Offering equal amounts of inspiration and entertainment, these books and movies were discovered in 2016 but cover a wide time period. On the older side there is a new documentary about a still-living fashion icon born in the 1920’s and an incredibly romantic 2015  movie based on a classic novel written in 1847. On the newer side, we tackle old thoughts on homekeeping in our modern 21st century environment with a book about interior decorating and we spend a year in the life of modern day archaeologist/historians as they recreate authentic farm life in rural Edwardian England.

It’s a fun, eclectic collection but you’ll notice a common thread running between them all – commitment, dedication, confidence. By drawing inspiration from this cast of characters, we can draw parallels to our own lives that will help motivate the dreams that swirl around our heads and hearts and hopefully get us thinking about what steps we can take today that will affect our desires tomorrow.  Let’s look…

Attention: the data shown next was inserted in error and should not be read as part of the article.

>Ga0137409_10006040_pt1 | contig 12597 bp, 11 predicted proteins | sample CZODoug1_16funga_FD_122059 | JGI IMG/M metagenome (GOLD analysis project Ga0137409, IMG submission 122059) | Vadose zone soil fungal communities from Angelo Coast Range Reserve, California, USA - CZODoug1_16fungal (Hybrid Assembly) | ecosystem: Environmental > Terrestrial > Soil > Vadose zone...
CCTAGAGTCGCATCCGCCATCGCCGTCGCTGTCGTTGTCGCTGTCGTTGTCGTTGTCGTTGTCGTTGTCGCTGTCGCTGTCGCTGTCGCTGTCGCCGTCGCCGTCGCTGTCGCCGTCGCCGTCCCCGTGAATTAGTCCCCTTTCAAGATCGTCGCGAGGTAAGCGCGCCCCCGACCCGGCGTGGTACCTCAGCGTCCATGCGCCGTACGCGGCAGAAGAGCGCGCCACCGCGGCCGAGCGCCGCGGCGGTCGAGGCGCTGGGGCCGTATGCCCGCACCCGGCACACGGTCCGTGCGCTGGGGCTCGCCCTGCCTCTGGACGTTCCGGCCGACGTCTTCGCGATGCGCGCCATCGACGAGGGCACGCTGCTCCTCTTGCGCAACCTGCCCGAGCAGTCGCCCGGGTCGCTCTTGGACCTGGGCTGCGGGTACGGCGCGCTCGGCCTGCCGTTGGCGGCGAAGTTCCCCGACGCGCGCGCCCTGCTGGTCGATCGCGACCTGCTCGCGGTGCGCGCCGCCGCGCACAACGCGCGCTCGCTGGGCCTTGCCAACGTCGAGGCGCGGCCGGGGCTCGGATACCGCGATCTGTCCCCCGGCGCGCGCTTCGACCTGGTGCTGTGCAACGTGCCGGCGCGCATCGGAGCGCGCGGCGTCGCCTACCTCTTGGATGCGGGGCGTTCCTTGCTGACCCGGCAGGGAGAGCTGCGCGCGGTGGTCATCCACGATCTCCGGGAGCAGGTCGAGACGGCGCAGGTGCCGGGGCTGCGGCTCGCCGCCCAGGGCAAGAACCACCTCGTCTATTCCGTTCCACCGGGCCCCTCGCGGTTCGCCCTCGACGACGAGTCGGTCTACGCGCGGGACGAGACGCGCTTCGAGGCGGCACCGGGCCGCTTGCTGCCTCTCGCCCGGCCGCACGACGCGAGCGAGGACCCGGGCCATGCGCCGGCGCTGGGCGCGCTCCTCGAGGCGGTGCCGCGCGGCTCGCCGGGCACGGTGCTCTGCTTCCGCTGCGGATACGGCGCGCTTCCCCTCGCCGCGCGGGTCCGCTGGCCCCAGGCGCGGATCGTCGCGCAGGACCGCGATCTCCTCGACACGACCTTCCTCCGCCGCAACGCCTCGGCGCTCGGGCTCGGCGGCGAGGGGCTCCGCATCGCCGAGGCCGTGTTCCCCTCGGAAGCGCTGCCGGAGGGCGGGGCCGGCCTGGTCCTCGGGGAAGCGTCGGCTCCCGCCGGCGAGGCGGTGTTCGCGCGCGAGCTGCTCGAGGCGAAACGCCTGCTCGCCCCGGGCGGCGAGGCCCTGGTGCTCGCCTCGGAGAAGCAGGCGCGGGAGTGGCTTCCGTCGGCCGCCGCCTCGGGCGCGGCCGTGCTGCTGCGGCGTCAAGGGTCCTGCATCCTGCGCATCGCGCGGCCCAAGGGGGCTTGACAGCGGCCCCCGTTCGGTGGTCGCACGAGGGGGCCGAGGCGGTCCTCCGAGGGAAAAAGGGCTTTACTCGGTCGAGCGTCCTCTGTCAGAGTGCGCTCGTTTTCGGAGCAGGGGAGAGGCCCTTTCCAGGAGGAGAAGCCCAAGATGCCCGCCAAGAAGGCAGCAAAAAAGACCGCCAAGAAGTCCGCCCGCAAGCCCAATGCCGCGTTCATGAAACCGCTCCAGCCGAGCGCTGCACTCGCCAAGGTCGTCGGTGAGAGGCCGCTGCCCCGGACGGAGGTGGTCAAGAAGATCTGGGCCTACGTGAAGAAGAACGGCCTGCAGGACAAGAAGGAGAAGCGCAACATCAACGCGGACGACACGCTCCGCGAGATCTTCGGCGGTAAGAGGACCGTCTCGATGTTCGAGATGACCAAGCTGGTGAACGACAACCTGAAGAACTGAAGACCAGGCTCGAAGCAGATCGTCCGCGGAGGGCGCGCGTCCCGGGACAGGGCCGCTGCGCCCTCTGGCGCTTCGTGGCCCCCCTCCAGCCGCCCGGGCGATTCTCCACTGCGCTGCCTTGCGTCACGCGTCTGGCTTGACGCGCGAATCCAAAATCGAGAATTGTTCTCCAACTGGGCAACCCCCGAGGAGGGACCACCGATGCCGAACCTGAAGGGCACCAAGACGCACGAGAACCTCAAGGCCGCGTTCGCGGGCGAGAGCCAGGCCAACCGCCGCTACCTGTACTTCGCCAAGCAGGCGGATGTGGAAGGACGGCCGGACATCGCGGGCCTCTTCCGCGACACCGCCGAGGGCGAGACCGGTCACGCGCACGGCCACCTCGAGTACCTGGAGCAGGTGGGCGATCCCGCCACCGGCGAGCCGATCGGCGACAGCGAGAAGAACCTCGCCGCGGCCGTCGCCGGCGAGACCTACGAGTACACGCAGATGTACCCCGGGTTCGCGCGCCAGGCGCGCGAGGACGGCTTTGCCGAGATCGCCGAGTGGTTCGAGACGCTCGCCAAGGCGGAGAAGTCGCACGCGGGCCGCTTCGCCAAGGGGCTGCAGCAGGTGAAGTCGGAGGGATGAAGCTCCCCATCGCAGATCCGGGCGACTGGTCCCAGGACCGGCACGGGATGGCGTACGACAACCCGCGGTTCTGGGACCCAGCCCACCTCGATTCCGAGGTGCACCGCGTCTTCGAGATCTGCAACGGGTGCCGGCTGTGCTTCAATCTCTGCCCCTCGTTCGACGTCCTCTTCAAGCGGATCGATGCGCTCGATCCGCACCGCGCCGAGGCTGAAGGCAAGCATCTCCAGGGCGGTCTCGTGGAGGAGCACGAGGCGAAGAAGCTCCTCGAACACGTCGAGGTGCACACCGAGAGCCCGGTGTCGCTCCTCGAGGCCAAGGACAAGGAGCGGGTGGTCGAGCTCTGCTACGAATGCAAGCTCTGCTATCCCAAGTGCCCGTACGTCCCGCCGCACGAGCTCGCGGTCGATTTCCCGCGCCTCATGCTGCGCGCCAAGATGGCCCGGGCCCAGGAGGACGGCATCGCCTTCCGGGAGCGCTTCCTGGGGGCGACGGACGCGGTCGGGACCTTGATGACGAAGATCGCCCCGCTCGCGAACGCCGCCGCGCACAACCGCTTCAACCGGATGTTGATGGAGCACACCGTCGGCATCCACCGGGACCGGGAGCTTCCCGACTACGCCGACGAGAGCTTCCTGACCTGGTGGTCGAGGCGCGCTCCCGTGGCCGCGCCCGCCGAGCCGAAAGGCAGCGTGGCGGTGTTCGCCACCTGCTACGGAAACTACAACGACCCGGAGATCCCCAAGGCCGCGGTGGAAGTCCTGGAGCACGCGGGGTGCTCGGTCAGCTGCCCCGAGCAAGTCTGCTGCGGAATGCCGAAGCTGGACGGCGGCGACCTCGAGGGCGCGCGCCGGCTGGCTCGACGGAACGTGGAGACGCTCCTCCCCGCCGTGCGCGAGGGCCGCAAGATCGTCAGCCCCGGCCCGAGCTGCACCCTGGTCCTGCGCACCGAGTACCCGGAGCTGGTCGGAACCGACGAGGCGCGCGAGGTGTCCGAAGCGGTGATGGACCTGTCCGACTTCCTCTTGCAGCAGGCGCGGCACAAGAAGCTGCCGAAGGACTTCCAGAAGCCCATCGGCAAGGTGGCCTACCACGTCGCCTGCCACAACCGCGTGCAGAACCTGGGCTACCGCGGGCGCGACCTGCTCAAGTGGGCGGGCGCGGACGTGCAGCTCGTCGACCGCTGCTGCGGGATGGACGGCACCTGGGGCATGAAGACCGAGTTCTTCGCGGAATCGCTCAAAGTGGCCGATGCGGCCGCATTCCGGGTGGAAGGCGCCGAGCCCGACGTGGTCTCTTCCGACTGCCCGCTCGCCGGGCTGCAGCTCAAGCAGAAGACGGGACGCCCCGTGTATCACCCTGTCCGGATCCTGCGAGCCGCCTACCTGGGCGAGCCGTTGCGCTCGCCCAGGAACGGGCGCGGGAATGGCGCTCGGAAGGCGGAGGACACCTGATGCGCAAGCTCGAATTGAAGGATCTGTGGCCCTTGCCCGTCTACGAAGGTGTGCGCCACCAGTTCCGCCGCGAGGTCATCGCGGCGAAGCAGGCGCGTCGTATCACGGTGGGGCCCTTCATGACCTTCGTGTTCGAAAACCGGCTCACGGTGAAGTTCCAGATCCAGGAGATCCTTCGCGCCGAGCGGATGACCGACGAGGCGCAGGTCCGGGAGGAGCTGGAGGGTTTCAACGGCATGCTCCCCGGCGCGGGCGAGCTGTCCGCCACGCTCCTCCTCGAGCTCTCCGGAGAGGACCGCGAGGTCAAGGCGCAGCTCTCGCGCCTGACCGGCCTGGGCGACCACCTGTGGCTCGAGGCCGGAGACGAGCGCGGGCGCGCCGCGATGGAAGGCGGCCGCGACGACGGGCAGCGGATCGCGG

In the reading department…

1.No Place Like Home – Brooke Berman (2010)

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Budding playwright Brooke Berman had a simple goal. To find a home that she could call her own. Not one that she purchased. A rental was just fine. Not a house. An apartment would suit. And not even necessarily one that excluded roommates. She just wanted to find a place where she could store her stuff and her self for a permanent amount of time. Longer than thirty days. In 1990’s New York City.